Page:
Jaci Taggart stood behind the bar and watched the water level reach the third brick near a table just past “Mount Hemingway,” the raised door sill at the joint’s entrance that requires patrons first step up, then down, before making their way to the taps.
On this day the obstacle was underwater, and people were wading to the bar.
The flooding was the draw.
Taggart, wearing Keds, stood in six inches of water behind the Hemingways Bistro bar. She’d opened the place hours earlier, around 10 a.m. Monday, as Tropical Storm Irma’s rain bands lashed Beaufort.
Never miss a local story.
“We’re always open,” Ann-Marie Foster, one of Hemingways owners, said Friday. “We’re open for every hurricane. We have the reputation for never closing.”
The first couple of hours of Taggart’s shift — when the Bay Street waterfront, basement-level bar was dry — were slow, but things picked up when the river rose and crested the wall along its banks, flooding Henry C. Chambers Waterfront Park and the nearby parking lot at the Downtown Marina.
A couple of skimboarders were her first customers, she remembers.
A couple wearing yellow raincoats — calling themselves “the Gorton Fishermen” — soon joined.
And then a man on a paddleboard floated over Mount Hemingway and up to the bar.
“I had just been joking about five minutes earlier about people with floats or boards floating into the bar — that I was going to buy the first person I saw do it a drink,” Taggart said.
The recipient was Tim Lovett.
“Tequila,” Lovett said, when asked what he’d ordered.
Friends near the entrance had tipped him off to Taggart’s offer, so he paddled in. He left about 15 minutes later.
Meg Hanley took off her shoes and rolled up her pants before scaling Mount Hemingway. She’d come downtown to see the flooding when two men in a pickup truck told her Hemingway’s was open.
She found the place still had power, and noted a floating trashcan in the bathroom. She took a seat, propped her feet and ordered a Bud Light. It was her first time in the place.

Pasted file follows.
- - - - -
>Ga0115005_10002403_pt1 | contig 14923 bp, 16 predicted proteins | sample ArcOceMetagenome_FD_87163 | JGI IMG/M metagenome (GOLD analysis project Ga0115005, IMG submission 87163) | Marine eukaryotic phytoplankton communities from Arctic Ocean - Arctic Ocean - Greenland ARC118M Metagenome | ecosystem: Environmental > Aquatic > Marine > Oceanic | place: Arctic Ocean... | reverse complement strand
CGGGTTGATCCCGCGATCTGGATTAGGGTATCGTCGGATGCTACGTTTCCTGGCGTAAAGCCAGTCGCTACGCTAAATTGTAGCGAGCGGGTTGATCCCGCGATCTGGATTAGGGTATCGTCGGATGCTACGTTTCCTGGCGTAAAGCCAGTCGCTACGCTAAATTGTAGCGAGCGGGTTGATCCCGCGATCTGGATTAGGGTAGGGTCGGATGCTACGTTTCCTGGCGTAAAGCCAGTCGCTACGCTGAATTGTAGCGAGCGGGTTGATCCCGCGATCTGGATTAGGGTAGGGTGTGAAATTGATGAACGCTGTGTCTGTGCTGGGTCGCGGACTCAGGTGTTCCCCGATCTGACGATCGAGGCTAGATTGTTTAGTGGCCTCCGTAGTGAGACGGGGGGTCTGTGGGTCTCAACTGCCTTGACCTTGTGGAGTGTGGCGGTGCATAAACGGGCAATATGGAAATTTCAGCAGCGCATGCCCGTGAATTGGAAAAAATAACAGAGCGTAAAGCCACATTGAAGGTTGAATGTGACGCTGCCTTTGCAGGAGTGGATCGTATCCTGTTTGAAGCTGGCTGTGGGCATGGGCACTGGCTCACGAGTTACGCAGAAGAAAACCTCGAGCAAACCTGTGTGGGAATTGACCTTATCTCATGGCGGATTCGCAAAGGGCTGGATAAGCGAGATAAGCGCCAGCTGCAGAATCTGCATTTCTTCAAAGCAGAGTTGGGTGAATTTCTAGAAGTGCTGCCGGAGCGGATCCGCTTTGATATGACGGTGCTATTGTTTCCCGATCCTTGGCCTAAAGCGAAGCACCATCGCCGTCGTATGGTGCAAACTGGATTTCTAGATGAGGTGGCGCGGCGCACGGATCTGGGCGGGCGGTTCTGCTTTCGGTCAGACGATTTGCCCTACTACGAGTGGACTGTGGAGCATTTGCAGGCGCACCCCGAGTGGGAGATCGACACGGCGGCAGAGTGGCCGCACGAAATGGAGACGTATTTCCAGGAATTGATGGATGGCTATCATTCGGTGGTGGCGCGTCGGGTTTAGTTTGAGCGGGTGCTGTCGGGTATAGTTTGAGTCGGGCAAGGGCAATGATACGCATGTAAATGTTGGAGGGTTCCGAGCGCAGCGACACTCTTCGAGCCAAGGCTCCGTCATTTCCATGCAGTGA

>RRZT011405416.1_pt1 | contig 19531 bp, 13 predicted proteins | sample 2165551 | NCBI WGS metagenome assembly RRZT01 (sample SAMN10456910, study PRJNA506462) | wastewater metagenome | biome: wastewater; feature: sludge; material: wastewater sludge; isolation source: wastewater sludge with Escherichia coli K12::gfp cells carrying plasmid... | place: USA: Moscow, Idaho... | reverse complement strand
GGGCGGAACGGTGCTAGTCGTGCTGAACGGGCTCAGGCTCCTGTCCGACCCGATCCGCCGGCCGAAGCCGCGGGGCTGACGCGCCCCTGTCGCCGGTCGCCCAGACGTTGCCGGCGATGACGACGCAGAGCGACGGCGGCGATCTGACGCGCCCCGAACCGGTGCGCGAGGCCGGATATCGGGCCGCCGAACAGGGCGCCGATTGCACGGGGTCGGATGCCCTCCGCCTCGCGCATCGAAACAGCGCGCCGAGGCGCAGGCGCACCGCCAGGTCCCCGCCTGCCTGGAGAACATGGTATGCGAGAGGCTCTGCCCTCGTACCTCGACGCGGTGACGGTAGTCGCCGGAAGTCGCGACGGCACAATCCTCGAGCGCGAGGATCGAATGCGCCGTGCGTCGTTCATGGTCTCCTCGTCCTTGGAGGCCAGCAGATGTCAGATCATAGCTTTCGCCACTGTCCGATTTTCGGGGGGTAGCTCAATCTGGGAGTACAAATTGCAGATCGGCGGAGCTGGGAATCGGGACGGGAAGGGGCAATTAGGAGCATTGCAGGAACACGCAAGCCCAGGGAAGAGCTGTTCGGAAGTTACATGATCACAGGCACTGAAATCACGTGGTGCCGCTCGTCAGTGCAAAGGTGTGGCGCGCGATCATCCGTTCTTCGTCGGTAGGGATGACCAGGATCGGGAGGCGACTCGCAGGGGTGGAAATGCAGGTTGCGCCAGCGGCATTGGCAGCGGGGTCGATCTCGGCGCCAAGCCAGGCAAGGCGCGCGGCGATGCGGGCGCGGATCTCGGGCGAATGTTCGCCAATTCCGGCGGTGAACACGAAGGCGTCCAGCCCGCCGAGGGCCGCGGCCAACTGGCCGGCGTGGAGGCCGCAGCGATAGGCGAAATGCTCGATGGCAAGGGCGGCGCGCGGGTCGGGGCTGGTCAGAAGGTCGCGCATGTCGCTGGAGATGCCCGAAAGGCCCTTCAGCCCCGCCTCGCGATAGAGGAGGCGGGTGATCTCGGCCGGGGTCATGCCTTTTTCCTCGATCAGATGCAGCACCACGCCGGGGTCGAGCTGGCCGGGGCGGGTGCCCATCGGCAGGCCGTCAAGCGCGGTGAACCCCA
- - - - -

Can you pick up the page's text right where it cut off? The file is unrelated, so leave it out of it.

“It was a great first impression,” she said.
At its peak, the water was eight inches deep in parts of the bar. The kitchen, which sits a bit higher, had just two inches, according to Foster. She kept an eye on the flooding, at one point unplugging a refrigerator as water neared its power source. But Foster, an electrical engineer, she said, did not worry about electrocution — the bar’s wiring is raised, it being a basement joint and what not.
Hemingways didn’t flood during last October’s Hurricane Matthew, she said.
Of course it was open.
“We have awfully loyal customers to come stand in eight inches of water,” she said.
At one point, between rain bands in the early afternoon, the sun came out, and several men waded out to Hemingways patio. They sipped beer and settled into chairs, the bottoms of which were barely above the foot or more of water that flooded the area.
“They were sitting low and dry,” Foster said, chuckling. “I can’t say they were sitting high and dry.”
Taggart would end her shift early that night as folks followed the receding water and filtered out of the bar.
“It was just people wanting to have a good story to tell,” she said.
It was her first time tending a flooded bar.
Two days later she fell getting out of the shower.
She broke her tibia and fibula — a spiral fracture.
“I mean, the irony’s not lost on me,” she said Friday morning as she recovered from surgery following the accident.
“If anything, I’d rather bar-tend than take a shower,” she continued.
“I was safer behind the bar in my Keds, in six inches of water.”